Guest post by Katie Leach-Kemon, a policy translation specialist from the University of Washington’s Institute for Health Metrics and Evaluation.
In today’s post, we’ll use Global Burden of Disease Study 2010 (GBD 2010) data to explore how much progress countries have made in three key health MDGs, 4, 5 and 6, the first two focused on reducing child mortality and maternal mortality while the latter is on halting the spread of diseases such as HIV/AIDS and malaria.
MDG 6 is arguably the highest-profile goal and one that’s seen tremendous progress – halting or reversing the spread of HIV/AIDS, tuberculosis, and malaria. By 2010, antiretroviral therapy financed by country governments and donors had succeeded in reversing the rise in HIV/AIDS deaths at the global level.
Below is a figure showing donor funding (also known at IHME as development assistance for health, or DAH) for HIV/AIDs from IHME’s report Financing Global Health 2012: The End of the Golden Age?
This next (somewhat sparse) graph shows global trends in HIV/AIDS deaths in years 1990, 1995, 2000, 2005, and 2010 (you can access the online data visualization tool here). Notice how much of the scale-up in donor funding for HIV/AIDS has coincided with declines in deaths from the pandemic.
To see trends in HIV/AIDS for specific countries level, you can use IHME’s online visualization tool called GBD Compare. At the same time that many countries have succeeded in halting HIV/AIDS mortality, 98 countries have seen increases in HIV/AIDS mortality, including China, Pakistan, the Philippines, and Sri Lanka, (full list can be viewed in Table 2 of a recently-published study).
For malaria, we see a similar pattern – global declines in malaria deaths have mirrored scale-ups in donor funding. Interventions for fighting malaria, including insecticide-treated bed nets and artemisinin combination therapy, financed by donors such as the US President’s Malaria Initiative and GFATM as well as ministries of health, have played a key role in reversing the spread of malaria.
And below is a screen grab from our GBD Compare tool showing malaria deaths worldwide followed by donor funding for malaria.
The goal of reducing child mortality, MDG 4, as of 2010, is specifically set at reducing by two-thirds, between 1990 and 2015, the under-five mortality rate. The developing countries that have achieved MDG 4 are China, Egypt, Hungary, Lebanon, Maldives, Macedonia, Peru, El Salvador, Serbia, and Turkmenistan.
Other developing countries such as Angola, Bangladesh, Brazil, Romania, Tunisia, and Vietnam, and many other nations reduced their under-5 mortality rates by more than 60% during this period. Below is a GBD Compare analysis of child mortality rate trends for Ethiopia and Senegal. You can download these and other data from the Institute for Health Metrics and Evaluation’s Global Health Data Exchange.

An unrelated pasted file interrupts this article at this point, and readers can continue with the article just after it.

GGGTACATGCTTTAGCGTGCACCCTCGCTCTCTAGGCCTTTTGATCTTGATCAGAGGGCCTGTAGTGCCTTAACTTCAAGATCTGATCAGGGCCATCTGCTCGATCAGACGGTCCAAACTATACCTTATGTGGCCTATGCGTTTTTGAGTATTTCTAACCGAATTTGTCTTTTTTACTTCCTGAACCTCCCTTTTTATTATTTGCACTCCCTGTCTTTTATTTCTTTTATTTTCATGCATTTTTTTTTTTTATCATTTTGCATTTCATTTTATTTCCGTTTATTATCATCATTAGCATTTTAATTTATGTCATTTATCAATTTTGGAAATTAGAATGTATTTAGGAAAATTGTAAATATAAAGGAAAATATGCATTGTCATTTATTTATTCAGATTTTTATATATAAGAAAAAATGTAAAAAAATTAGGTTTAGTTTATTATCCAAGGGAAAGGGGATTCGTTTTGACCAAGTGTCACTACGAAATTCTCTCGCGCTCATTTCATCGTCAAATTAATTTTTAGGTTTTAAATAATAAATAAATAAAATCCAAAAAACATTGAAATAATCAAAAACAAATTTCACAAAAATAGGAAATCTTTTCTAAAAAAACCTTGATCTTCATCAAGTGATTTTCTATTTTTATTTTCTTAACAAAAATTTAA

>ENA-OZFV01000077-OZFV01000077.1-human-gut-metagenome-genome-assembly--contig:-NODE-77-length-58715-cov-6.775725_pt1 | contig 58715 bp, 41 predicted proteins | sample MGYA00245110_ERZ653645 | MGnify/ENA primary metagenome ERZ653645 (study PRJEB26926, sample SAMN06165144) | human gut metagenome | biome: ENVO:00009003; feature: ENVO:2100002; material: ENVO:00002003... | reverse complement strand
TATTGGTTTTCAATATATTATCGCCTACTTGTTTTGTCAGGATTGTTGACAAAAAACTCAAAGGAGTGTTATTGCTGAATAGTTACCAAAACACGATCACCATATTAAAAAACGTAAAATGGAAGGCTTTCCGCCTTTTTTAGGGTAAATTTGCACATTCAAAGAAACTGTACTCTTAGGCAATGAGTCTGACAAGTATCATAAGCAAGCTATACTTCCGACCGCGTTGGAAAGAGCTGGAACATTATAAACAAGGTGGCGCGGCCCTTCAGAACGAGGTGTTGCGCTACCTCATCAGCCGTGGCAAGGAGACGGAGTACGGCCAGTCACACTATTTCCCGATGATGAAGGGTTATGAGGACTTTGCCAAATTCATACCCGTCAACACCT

While the MDGs have helped saved millions of lives by mobilizing political will and funding to fight child and maternal mortality, HIV/AIDS, and malaria around the world, Global Burden of Disease Researcher Katrina Ortblad argues that future global health campaigns could be made even more effective by setting absolute instead of relative goals.
Ortblad, who has worked on the Global Burden of Disease Study for the past three years and just completed IHME’s Post-Bachelor Fellowship program, recently presented her ideas at IHME’s Global Health Metrics and Evaluation Conference.
“While countries have made impressive progress by striving to achieve the MDGs, we need more ambitious goals to define what are humane and equitable levels for childhood, maternal, HIV/AIDS, TB, and malaria mortality, and we need to measure how far countries are from achieving these levels,” said Ortblad.
To define these levels of mortality, Ortblad imagines a world where all countries achieve the percent declines in mortality seen in top-performing developing countries over the last decade.
Let’s take the example of maternal mortality. Here’s a figure showing decreases in the global maternal mortality ratio if every country continued achieving the same rates of decline they’ve seen over the last decade through 2030:
If countries sought to perform as well as Vietnam, a country that ranks in the top 5% for performance globally, however, progress in reducing maternal mortality would be significantly more impressive:
For other countries to achieve the same level of progress in reducing the maternal mortality ratio as Vietnam or other top-performing developing countries, we need to better understand what these countries are doing right and implement these approaches to achieve better health outcomes worldwide.